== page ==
September 2016
Volume 57, Issue 12
Open Access
ARVO Annual Meeting Abstract  |   September 2016
Slow Changes in Strabismus: Clinical Observations and Theoretic Mechanisms
Author Affiliations & Notes
  • David L Guyton
    Wilmer Eye Institute, Johns Hopkins University School of Medicine, Baltimore, Maryland, United States
  • Footnotes
    Commercial Relationships   David Guyton, None
  • Footnotes
    Support  None
Investigative Ophthalmology & Visual Science September 2016, Vol.57, No Pagination Specified. doi:
  • Views
  • Share
  • Tools
    • Alerts
      ×
      This feature is available to Subscribers Only
      Sign In or Create an Account ×
    • Get Citation

      David L Guyton; Slow Changes in Strabismus: Clinical Observations and Theoretic Mechanisms. Invest. Ophthalmol. Vis. Sci. 201657(12):.

      Download citation file:


      © ARVO (1962-2015); The Authors (2016-present)

      ×
  • Supplements
Abstract

Presentation Description : Increased stimulation of skeletal muscle leads to the loss of sarcomeres, shortening the muscle, and decreased stimulation leads to a gain of sarcomeres if the muscle is under stretch, lengthening the muscle. The level of muscle stimulation thus plays a key role in the normal process of muscle length adaptation throughout life, adapting the muscle length for optimal function over its range of action. But for the exraocular muscles, which type of stimulation is involved - version stimulation, vergence stimulation, or both?
Fast fusional vergence (binocular fusion) leads to vergence adaptation which regulates the level of vergence tonus. Accumulating observations suggest that it is specifically the level of vergence tonus that normally provides the feedback stimulus for the regulation of extraocular muscle length. But if binocular fusion is faulty or absent, vergence tonus is unguided and if non-zero can drive the eyes into inceasing misalignment over time.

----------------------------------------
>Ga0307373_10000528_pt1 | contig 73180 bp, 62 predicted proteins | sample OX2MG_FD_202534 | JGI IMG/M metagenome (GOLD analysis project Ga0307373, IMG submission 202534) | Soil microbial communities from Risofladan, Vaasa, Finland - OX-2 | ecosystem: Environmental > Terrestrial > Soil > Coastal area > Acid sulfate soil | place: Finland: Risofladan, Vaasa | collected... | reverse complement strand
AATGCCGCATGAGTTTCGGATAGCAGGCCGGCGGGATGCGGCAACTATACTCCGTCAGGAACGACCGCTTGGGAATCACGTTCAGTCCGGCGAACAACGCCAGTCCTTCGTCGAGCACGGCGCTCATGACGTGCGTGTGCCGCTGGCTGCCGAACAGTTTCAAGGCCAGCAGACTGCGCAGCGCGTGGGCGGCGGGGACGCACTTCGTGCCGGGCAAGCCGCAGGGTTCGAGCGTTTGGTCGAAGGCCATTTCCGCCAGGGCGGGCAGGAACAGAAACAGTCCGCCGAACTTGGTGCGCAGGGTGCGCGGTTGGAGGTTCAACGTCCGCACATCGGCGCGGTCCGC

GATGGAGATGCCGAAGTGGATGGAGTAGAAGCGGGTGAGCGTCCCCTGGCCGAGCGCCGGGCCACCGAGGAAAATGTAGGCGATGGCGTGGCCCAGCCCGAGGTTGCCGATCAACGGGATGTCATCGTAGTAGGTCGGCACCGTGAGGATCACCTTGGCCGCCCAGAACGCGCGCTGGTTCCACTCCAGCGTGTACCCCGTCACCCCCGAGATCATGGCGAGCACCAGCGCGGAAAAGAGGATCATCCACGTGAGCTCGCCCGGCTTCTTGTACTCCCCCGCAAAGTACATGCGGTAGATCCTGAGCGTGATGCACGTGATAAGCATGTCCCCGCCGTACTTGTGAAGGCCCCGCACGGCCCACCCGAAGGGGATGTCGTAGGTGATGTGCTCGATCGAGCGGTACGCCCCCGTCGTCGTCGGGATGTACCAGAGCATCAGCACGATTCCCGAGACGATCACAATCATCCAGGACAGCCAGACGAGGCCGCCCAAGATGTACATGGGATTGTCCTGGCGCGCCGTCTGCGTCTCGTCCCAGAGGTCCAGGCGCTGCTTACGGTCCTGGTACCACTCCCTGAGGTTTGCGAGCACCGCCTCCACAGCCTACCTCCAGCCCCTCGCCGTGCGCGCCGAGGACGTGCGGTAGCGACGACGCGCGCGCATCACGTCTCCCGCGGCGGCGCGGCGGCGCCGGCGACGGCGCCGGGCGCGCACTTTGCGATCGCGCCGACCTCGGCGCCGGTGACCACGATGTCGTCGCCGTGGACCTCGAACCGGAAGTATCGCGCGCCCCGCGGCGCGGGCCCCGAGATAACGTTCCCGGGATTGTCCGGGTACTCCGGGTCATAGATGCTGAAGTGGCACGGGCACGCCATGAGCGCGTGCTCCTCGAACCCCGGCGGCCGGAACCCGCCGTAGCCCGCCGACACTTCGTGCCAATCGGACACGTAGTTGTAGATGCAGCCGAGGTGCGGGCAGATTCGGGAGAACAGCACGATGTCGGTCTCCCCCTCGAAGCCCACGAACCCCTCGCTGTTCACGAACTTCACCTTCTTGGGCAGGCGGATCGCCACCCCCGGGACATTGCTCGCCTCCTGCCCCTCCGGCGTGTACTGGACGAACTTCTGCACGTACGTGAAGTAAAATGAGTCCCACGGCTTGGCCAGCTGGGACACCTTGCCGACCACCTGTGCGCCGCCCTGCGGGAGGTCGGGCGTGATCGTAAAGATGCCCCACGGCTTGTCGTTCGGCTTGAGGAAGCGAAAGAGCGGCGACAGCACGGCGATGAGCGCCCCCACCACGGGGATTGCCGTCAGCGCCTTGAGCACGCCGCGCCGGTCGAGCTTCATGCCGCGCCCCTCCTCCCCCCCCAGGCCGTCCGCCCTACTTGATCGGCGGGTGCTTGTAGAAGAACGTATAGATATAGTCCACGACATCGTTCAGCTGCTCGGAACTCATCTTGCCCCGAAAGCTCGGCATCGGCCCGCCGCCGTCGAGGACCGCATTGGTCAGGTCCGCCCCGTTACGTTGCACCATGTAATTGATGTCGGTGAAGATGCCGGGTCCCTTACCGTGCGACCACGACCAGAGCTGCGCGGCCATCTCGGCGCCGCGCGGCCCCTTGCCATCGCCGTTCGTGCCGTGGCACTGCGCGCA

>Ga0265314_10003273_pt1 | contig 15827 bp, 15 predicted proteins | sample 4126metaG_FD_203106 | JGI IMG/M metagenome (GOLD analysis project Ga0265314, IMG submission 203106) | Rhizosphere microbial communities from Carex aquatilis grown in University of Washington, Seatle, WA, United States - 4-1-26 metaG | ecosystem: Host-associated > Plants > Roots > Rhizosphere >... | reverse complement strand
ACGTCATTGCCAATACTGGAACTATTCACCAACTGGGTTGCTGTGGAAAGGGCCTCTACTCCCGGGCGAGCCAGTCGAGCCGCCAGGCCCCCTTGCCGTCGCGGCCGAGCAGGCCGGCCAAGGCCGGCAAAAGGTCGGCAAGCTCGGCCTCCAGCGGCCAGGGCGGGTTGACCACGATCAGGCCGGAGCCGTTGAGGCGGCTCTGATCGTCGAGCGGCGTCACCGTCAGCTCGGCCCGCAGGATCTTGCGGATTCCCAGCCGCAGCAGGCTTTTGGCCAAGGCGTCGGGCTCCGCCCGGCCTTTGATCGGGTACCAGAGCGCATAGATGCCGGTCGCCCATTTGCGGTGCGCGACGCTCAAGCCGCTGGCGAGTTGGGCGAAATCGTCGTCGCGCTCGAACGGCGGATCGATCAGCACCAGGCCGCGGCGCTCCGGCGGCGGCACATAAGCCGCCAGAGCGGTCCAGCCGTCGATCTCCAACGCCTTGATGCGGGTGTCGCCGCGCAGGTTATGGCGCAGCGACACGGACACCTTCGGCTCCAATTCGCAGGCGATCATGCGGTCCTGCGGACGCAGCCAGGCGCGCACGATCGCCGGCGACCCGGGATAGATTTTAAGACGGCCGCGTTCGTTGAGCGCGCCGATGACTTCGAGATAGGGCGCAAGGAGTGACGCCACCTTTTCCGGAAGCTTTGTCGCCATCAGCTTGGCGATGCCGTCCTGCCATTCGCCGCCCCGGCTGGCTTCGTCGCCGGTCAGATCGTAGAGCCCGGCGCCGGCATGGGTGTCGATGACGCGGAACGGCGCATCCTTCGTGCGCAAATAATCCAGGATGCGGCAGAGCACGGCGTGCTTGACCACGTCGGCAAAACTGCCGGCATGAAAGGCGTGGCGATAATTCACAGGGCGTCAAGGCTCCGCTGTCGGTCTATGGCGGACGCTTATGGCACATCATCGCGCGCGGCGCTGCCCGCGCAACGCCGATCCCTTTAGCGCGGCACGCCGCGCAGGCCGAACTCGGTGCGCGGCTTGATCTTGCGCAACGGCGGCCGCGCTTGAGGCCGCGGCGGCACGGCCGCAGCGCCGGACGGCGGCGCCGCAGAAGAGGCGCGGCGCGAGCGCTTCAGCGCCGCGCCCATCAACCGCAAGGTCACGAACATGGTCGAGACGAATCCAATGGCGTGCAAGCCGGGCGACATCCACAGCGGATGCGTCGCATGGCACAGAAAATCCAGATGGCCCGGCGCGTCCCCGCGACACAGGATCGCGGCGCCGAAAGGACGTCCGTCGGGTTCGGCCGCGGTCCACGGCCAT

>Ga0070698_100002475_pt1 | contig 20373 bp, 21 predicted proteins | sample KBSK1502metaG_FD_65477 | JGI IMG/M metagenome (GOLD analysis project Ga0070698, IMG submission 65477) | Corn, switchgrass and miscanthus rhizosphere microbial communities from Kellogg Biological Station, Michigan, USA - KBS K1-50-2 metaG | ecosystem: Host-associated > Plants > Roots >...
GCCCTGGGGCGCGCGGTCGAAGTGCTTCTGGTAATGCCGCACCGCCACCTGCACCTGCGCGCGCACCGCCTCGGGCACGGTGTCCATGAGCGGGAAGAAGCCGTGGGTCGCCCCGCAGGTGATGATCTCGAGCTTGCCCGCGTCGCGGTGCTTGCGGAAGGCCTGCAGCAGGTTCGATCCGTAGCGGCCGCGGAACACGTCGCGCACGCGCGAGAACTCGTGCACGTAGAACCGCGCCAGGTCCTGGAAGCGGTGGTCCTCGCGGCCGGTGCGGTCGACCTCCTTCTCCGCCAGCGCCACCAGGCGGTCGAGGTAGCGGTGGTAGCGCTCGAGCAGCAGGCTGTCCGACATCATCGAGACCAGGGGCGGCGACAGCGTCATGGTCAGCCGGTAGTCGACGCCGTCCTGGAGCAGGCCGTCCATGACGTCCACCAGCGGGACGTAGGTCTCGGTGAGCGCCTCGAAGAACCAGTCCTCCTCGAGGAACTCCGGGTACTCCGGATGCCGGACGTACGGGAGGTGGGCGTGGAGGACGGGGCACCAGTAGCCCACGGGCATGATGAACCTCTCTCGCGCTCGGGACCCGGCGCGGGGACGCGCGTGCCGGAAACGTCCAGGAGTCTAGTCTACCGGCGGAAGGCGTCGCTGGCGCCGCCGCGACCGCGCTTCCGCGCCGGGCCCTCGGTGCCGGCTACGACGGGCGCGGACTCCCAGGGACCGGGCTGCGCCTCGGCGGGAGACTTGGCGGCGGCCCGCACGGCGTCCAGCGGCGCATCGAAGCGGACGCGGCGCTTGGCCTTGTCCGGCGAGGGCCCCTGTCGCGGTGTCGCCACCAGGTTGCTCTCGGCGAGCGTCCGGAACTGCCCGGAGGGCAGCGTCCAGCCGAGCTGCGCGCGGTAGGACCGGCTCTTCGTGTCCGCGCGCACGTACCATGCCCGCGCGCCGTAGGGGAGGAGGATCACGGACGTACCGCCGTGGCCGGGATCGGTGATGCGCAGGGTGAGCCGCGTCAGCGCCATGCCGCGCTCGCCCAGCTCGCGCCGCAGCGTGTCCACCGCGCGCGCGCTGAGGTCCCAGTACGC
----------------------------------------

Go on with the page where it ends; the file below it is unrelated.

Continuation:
Patients with long-standing unilateral strabismus, such as esotropia with unilateral amblyopia, or "sensory" exotropia with a poorly seeing eye, typically show bilateral deviations under anesthesia, usually symmetric. Forced ductions show symmetric muscle tightness. Abnormal extraocular muscle lengths thus appear to develop bilaterally, driven by unguided vergence tonus.
The convergence occurring with uncorrected refractive esotropia typically leads to an increasing element of "basic" esotropia no longer correctable by glasses. In presbyopes, uncompensated accommodative demand can lead to increased activation of the near triad, with the increased convergence tonus leading to recurrence of previous esotropia or to the development of divergence insufficiency from shortened medial rectus muscles.
In theory, excess cyclovertical vergence tonus can lead to the clinical picture of "congenital superior oblique palsy,” which in many cases is probably nothing more than a primary cyclovertical deviation of the eyes, representing a true fourth cranial nerve palsy no more frequently than esotropia represents a true sixth cranial nerve palsy.
Better knowledge of the normal control mechanisms involving disparity feedback, vergence tonus, and muscle length adaptation will be critical in our understanding of the causes of strabismus and its evolution over time.

This is an abstract that was submitted for the 2016 ARVO Annual Meeting, held in Seattle, Wash., May 1-5, 2016.

×
×

This PDF is available to Subscribers Only

Sign in or purchase a subscription to access this content. ×

You must be signed into an individual account to use this feature.

×